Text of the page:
And then there's Kali and Jason's bed project. It's coming along and is truly a project where the process will be as valuable as the end project. They have finished preparing the wood and are now installing the bed in Kali's room. At times I can find myself feeling impatient with the process - it is no small feat to take one's climbing tree and transform it into a bed with hand tools. But when I get in touch with what this process has been for Kali and Jason - to spend hours together working side by side, using tools that have been handled by loved ones no longer physically with us, my patience expands. Jason has used an adze given to him by Samuel and Kali has used a draw knife that was her great grandpa's, whom she never had the privilege of meeting. Here she is in action.
We took a trek to Charlottesville this past week to take advantage of a March sale at the organic mattress store where we got our mattress. The girls enjoyed trying them out, and Kali's mattress should be shipped within the next few days. The hope is that not long after its arrival, her bed frame will be installed and ready for use. The snow coming might aid in the completion of that goal, as it makes spring outdoor work just a tad challenging! As we always try to do, we made the most of the miles driven over the mountain. We combined our mattress shopping trip with a lovely visit with Noreen and family, one of Nora's doctors during the last week of her life and now wonderful friend of ours. As we near the 10th anniversary of Nora's death, we are hoping to more deeply engage in a writing project with her that has been bubbling up within us over the past decade. It's time to bring it to fruition! And this feels like the right timing and season in our grief journey to dive more fully into the process. I've been on the lookout for 3 yellow flowers the last number of weeks and finally found them a few days ago in the fire ring. That time signifying enough warmth in the year to take our fragile baby outside has come around again.And while the soil is still too cold for entrusting seeds to the ground, there are warm stints that we are taking advantage of. My how good it feels to get out there and do some family work together. I can't think of anything I enjoy more honestly. AND the new garden fence is enabling us to do projects we have never risked doing with chickens on the loose. We are laying down feed sacks and mulching paths heavily with leaves and it all stays where we put it. We are doing to love this new fenced in area!! The work has involved many wheelbarrow rides for the littlest and lots of gate guarding and opening/closing for the middle gal. As well as chattering about all sorts of things, and of course a dose of griping when the work starts to feel long.
The other day I had one of "those mornings" where I just plowed through food preparations and processing in the kitchen. I counted up the milk jars used and I had gone through 8 gallons of milk making ricotta, farmer's cheese, cheddar and yogurt. I'm finally in a groove with farmhouse cheddar and am really excited about the results. My last few batches, that were still ones I had waxed before ditching that unnecessary step, had little pockets of unintended blue cheese, but the one I cracked into this morning is just what I'm aiming for. It's about time to try a longer aged cheddar, but that will take a day when I'm feeling particularly adventurous!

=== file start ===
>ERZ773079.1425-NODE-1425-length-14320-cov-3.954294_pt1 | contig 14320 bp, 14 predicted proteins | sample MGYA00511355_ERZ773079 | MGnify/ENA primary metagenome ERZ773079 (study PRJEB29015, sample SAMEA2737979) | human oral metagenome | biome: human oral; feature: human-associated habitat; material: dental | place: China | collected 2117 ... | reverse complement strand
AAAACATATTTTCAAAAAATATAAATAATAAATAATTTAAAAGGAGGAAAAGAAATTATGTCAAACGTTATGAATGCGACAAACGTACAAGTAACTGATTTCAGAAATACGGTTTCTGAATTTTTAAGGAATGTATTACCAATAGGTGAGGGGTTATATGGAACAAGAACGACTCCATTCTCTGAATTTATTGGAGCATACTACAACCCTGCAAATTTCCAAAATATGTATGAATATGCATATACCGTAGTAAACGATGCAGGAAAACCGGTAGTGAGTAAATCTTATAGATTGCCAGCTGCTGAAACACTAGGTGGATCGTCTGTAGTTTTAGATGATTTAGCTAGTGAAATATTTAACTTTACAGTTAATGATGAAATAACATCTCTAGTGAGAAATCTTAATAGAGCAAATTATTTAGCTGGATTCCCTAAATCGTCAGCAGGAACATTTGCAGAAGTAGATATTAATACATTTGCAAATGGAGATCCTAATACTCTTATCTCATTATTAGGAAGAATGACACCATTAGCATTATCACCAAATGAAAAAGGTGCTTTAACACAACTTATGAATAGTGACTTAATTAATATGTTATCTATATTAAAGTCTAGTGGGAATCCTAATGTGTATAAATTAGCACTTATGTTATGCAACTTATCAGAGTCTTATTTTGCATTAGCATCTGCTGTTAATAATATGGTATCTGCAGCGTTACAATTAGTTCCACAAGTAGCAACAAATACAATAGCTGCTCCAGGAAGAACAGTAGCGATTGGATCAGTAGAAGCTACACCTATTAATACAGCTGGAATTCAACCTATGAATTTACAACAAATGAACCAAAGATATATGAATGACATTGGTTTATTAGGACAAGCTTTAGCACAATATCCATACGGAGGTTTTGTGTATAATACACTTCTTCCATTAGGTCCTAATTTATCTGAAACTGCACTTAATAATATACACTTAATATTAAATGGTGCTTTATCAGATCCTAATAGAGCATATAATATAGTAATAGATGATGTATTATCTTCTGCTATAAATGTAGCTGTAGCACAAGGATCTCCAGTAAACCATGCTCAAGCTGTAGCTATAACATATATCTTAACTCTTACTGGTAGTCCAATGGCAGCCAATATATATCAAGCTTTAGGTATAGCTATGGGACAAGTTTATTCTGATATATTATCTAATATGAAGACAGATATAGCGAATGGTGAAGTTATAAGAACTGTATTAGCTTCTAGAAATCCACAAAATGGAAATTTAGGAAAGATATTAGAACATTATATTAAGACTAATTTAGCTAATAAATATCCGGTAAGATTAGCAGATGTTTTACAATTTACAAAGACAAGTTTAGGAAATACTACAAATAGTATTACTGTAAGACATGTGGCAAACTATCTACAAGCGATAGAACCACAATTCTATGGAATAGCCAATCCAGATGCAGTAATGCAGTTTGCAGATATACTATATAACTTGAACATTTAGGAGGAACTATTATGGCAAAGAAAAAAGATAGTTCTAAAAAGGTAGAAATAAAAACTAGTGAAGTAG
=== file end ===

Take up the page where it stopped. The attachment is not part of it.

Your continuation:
That same morning, I made one of those brunches (turned out to be closer to lunchtime) that kind of expanded as I went. Before long there was a cottage cheese cheddar oregano bake in the oven, alongside roasting squash and a sorghum yogurt cornbread. On the stovetop I had tomatoes stewing with some of the last shallots and, to top off the meal, I steamed fresh spinach. Is there anything sweeter and fuller in flavor. It was clearly one of those meals that wanted to not only be savored but also photographed. The textures, colors and love that went into it is not easily captured!
And there's our almost 7 year old eagerly counting down the days to her birthday party and then her actual birthday. She was trying on her outfits for her party today and the Easter eggs are already filled for the hunt. I enjoyed a very short "Alida Mommy date" the other morning when we went to town together and did a co-op run for some needed birthday party fixings. As always, she soaked up that time and our littlest was mostly ok with the arrangement, though she made it very clear to us that for her birthday she wanted all of us to go to the co-op together!
And our oldest is not sitting around twiddling her thumbs. When not building her bed or tending her ducks or helping with the spring rush on the homestead, she is enjoying various creative pursuits. She recently had a poem published in Cricket and just yesterday the paper had a little blurb about her fame.
These gals get a lot of credit for making life what it is: rich, exhausting, rewarding, exasperating, challenging, hilarious, sweet, full of opportunities for growth and oh so very full!